PM rolls the dice on an election by announcing the proroguing of Parliament 24 hours after the resignation of finance minister Bill Morneau – for a government on its heels, it's a calculated risk
Less than a day after the resignation of finance minister Bill Morneau, Prime Minister Justin Trudeau appears to be trying to goad the opposition into forcing an election.
The PM announced at a press conference Tuesday afternoon that Chrystia Freeland, his deputy prime minister, will be replacing Morneau as finance minister.
But most of the presser at Rideau Hall was used to announce that the minority Liberal government will be proroguing Parliament until late September and forcing a confidence vote after the House reconvenes for a Throne Speech in the fall.
Trudeau offered as rationale for the move the fact that the pre-COVID reality no longer exists.
Trudeau said during the question and answer that followed with reporters that he does not want an election. But it sure sounded like he was inviting the opposition to take their chances.
“It’s an important time of choices for Canadians,” Trudeau said.
For a Liberal government on its heels – and a PM facing another ethics probe – Trudeau’s gambit is a calculated risk.
First off, it ends committee hearings into the WE Charity embarrassment.
More to the point, the opposition is (mostly) in disarray, despite the Liberals’ minority status.
The NDP is broke. The Conservatives, who will pick a new leader this week, are more divided than ever. The Bloc, meanwhile, can no longer be counted on to keep the Liberals afloat.
Bloc leader Yves-Francois Blanchet threatened a confidence vote over the government’s pandemic spending last week. Better for the Libs to pull the trigger now while they’re still ahead in the polls.
Besides, which of the opposition parties wants to be the one to push an election during a pandemic?
Morneau announced his resignation as finance minister late Monday. He also announced he will not be seeking re-election.
The news didn’t come as a complete surprise. The recent controversy surrounding some $41,000 in travel expenses paid by WE Charity for Morneau’s services has been humiliating – but Morneau has said he wasn’t pushed out of the job.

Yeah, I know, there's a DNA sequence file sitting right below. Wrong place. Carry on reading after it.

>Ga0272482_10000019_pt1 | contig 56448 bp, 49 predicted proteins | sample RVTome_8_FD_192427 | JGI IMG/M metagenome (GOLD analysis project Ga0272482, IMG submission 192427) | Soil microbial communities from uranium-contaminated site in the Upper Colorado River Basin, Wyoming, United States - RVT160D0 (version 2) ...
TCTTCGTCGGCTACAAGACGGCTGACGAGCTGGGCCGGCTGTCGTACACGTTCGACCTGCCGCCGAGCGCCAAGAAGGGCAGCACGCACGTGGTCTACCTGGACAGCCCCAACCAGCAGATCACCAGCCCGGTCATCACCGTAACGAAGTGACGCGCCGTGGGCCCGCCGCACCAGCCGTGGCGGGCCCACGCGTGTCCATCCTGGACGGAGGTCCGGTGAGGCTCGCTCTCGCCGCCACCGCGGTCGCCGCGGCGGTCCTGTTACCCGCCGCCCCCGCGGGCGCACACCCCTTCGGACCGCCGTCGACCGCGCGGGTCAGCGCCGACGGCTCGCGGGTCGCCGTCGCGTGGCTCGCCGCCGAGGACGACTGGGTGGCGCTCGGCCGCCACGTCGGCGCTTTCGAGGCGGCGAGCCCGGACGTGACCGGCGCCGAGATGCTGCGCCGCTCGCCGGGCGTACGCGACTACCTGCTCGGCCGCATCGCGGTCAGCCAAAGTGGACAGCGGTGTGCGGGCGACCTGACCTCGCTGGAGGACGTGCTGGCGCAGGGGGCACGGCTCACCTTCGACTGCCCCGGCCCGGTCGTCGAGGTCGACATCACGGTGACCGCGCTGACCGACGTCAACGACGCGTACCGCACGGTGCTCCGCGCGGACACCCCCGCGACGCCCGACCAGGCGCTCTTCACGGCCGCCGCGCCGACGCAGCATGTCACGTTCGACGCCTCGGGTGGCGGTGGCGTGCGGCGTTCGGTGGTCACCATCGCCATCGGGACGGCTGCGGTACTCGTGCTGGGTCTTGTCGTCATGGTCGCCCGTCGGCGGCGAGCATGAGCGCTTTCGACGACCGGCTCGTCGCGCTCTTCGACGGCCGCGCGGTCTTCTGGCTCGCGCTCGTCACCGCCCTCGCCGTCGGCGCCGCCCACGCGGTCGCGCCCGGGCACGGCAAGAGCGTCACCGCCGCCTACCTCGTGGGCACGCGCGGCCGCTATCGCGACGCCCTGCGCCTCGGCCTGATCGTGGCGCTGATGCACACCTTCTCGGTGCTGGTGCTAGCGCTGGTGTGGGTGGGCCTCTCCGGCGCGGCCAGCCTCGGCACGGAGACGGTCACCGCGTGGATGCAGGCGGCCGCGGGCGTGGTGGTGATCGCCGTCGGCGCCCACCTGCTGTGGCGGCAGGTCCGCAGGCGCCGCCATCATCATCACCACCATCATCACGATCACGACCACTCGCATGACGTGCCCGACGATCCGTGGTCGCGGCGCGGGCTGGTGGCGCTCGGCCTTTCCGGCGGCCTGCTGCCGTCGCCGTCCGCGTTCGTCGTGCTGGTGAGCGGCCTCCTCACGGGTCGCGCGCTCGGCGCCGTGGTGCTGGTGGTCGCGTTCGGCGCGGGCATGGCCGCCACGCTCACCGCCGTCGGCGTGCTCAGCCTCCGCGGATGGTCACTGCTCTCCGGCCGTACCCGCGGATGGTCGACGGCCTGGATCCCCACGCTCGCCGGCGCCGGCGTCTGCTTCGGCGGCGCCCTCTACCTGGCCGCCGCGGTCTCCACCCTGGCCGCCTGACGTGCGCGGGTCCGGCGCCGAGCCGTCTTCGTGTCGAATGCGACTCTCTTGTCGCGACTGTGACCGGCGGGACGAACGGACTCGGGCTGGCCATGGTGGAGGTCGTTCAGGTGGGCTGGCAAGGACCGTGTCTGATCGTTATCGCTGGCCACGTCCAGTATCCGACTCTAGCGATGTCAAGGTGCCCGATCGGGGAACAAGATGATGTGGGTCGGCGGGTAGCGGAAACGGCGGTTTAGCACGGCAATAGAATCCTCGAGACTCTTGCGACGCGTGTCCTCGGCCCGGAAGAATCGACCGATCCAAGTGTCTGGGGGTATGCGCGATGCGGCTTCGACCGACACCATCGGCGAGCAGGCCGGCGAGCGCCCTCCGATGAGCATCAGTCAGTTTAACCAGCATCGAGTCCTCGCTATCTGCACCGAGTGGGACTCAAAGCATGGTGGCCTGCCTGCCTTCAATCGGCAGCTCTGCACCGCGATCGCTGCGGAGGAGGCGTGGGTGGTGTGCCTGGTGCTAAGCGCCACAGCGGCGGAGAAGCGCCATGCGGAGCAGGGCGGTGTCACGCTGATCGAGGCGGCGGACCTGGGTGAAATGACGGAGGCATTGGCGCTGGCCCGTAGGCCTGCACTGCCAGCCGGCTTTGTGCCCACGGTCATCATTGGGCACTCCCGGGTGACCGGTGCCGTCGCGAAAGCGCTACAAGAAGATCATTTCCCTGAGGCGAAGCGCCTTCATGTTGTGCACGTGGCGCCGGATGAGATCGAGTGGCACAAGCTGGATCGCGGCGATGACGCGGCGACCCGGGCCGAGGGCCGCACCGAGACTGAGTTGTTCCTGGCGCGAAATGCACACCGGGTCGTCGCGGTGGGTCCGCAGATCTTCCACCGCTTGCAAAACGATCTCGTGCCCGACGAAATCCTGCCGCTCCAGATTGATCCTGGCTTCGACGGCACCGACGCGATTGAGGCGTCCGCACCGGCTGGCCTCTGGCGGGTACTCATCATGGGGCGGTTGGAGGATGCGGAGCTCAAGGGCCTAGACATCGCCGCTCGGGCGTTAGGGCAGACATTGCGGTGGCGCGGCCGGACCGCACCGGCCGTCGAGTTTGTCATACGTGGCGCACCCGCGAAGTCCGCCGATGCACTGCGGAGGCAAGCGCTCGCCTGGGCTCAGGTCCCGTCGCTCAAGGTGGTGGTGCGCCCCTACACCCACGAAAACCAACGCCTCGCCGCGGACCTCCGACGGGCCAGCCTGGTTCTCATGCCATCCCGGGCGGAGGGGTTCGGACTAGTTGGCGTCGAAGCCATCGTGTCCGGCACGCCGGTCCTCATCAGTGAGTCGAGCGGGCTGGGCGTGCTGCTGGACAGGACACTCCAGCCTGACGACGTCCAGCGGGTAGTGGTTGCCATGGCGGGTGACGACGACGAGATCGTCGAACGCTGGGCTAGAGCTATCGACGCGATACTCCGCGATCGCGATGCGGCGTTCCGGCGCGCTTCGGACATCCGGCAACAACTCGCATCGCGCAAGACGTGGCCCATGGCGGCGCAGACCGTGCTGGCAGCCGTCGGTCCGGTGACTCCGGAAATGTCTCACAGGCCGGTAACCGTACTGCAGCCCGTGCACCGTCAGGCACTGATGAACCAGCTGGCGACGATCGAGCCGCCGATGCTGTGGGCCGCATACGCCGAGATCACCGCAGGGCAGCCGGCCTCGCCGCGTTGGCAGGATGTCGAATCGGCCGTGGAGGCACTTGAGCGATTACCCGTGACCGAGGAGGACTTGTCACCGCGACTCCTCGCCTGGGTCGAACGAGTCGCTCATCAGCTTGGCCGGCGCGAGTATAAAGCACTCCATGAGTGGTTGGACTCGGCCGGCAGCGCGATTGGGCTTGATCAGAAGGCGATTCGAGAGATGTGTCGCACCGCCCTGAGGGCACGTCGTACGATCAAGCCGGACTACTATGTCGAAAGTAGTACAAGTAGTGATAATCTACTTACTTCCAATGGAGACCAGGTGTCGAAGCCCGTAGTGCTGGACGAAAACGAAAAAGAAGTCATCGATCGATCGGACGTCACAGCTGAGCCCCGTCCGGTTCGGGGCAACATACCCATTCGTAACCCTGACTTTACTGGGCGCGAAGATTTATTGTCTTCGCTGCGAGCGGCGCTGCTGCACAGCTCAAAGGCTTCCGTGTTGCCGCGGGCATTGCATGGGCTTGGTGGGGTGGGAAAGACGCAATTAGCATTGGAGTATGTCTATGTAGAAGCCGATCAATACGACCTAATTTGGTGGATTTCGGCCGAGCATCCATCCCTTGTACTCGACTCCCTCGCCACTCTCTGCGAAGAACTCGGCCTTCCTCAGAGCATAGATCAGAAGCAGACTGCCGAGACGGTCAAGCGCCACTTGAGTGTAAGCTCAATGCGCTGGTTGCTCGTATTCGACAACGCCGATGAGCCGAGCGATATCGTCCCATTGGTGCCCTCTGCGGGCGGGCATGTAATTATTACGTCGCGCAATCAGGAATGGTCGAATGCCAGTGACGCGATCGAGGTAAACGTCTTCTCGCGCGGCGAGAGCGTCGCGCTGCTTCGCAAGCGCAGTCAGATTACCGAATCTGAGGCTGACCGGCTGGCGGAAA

As other political observers have pointed out, his exit was a natural conclusion to a tenure that had lasted five years more out of circumstance than necessity. During that time Morneau authored some of the Liberals’ signature economic policies.
But static swirling around a finance minister is never a good thing for the markets. And there has been much of that amid revelations that the PM has reportedly been leaning lately on former Bank of Canada head Mark Carney for economic advice.
The Globe reported last week about “clashes” between Morneau and the PM over COVID-recovery plans. Morneau didn’t want to be known as the finance minister responsible for the largest deficit in Canada’s history, the story goes. Trudeau wants to set an ambitious social agenda in the post-COVID era.
We can now surmise from Trudeau’s press conference that his fracture with Morneau had as much to do with ideology.
Canada, Trudeau said, “is at a crossroads.” It’s time for what he termed an “ambitious” agenda. He characterized the COVID crisis as a “once in a lifetime challenge” to remake Canada. At times during the press conference, the PM sounded like he was channelling his old man’s Just Society manifesto.
The PM also hinted broadly at a schism with Morneau over pandemic spending on Tuesday. “We believe in fiscal responsibility but fiscal responsibility goes hand in hand with investment,” he said. “We made a pledge that we will be there for Canadians.”
Freeland commended Morneau’s efforts as a finance minister. But she also suggested there was a difference of opinion between the PM and Morneau over the future economic direction of the country when she took the podium to answer questions.
She talked about Canada’s economic recovery needing to be “green and equitable.”
But in acknowledging her own disagreements with the PM, she emphasized the importance of presenting a united front in public. “That’s important in government,” she said. On that, the time had run out for Morneau.